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Can Romney's campaign get back on track? (+video)

Following the release of a video from one of presidential candidate Mitt Romney's fundraisers, some commentators question his campaign strategy, while others defend him. Polls show the presidential race is still close. 

By John WhitesidesReuters / September 18, 2012

Republican presidential candidate Mitt Romney speaks to reporters about the secretly taped video from one of his campaign fundraising events.

Charles Dharapak/AP

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WASHINGTON

Republican Mitt Romney struggled on Tuesday to steady his reeling White House campaign after a secretly recorded video showed him dismissing President Barack Obama's supporters - almost half the country's voters - as victims who are too dependent on government.

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Mitt Romney's campaign is trying to contain the damage from a just-published video showing him dismissing nearly half the electorate as hopelessly pro-Obama -- and dependent on government handouts.

The video from a closed-door fundraiser in Florida in May sparked a new wave of criticism of Romney's gaffe-plagued presidential bid and raised questions about his ability to come from behind in the polls and win the Nov. 6 election.

In the clip, the first portion of which was published on Monday by the liberal Mother Jones magazine, Romney tells donors that 47 percent of Americans will back Obama no matter what and "my job is not to worry about those people."

He said they did not pay income taxes and were people "who are dependent upon government, who believe that they are victims, who believe the government has a responsibility to care for them."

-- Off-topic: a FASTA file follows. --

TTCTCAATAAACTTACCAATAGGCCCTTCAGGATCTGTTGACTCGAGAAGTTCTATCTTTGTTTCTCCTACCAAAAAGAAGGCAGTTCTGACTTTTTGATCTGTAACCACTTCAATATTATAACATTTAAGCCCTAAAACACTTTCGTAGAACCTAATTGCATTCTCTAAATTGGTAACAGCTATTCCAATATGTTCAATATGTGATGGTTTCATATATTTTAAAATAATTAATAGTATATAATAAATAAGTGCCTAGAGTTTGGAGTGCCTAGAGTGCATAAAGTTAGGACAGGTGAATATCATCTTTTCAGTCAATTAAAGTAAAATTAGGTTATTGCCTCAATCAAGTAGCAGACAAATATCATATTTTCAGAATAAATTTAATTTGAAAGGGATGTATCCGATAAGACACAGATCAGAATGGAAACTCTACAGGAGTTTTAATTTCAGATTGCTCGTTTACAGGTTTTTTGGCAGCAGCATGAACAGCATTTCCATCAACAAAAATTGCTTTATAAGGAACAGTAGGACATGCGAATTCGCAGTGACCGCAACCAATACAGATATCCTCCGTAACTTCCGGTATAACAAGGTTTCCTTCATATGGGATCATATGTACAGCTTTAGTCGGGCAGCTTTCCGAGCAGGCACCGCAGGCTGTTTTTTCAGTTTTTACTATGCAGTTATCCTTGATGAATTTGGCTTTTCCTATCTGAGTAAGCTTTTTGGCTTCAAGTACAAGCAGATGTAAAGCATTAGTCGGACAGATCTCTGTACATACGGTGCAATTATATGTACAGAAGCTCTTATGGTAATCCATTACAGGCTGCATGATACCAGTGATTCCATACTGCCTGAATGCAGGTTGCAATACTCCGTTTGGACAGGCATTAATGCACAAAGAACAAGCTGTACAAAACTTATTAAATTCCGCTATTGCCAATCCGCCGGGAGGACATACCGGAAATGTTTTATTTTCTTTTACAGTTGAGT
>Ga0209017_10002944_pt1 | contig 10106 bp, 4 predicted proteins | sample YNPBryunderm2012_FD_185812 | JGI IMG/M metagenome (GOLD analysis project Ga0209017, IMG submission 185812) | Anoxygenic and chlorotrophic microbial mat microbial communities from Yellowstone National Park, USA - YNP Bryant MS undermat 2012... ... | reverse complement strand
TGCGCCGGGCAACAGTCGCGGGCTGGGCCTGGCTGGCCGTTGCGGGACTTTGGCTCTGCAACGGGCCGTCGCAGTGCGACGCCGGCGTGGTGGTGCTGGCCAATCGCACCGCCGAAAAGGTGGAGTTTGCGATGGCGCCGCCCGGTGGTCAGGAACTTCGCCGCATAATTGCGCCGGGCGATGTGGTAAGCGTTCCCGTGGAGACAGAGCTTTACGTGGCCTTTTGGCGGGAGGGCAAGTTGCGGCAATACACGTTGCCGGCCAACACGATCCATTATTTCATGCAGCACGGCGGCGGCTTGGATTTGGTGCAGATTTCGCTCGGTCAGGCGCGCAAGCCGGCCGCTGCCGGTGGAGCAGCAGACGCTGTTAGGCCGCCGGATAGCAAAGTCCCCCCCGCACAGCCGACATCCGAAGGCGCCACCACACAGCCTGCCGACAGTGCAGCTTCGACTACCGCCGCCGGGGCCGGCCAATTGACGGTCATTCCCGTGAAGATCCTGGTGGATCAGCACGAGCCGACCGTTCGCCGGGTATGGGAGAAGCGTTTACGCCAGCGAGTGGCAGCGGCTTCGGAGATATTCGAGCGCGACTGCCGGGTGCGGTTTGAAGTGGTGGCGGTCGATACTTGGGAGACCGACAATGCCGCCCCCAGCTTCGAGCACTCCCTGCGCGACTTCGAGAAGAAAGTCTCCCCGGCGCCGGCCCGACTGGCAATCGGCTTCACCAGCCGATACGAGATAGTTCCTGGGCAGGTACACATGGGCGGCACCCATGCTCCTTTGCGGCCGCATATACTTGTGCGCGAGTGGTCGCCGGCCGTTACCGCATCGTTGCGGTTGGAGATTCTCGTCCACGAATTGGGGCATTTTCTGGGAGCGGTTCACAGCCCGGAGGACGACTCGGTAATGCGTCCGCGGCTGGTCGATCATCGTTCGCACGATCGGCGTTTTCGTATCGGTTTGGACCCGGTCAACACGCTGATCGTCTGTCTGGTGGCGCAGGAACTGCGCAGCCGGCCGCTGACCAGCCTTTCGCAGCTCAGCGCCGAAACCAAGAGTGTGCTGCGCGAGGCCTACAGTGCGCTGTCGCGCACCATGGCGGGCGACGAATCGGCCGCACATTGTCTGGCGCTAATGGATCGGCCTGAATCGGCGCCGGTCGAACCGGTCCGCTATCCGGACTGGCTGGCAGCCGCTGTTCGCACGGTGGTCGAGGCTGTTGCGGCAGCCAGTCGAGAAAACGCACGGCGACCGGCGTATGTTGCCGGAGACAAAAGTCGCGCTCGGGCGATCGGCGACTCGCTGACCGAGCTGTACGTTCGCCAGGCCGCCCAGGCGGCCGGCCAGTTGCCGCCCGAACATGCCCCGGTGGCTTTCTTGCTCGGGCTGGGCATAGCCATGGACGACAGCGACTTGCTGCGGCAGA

Obama criticized Romney for writing off a big segment of the American electorate.

"One of the things I've learned as president is you represent the entire country," Obama said on CBS's "Late Show with David Letterman" in New York. "My expectation is if you want to be president, you've got to work for everybody, not just for some."

The video was shot at the luxurious Boca Raton, Florida, home of Marc Leder, a private equity executive who hosted the $50,000-per-person fundraiser. The camera appears to be hidden on a marble-topped sideboard and shows Romney addressing more than half a dozen people who are sitting eating. Waiters, some wearing white gloves, serve the guests.

Romney also told the donors that Palestinians had no interest in pursuing a peace agreement with Israel and achieving a separate Palestinian state would not be possible.

"I look at the Palestinians not wanting to see peace anyway, for political purposes, committed to the destruction and elimination of Israel, and these thorny issues, and I say there's just no way," Romney said.

The video unleashed a new wave of criticism from some Republicans who were already frustrated by Romney's failure to capitalize politically on a struggling economy and a high 8.1 unemployment rate.

William Kristol, editor of the conservative Weekly Standard, called Romney's comments "stupid and arrogant." David Brooks, a  self-described "moderate conservative" columnist in The New York Times, said Romney did not appear to understand American culture.

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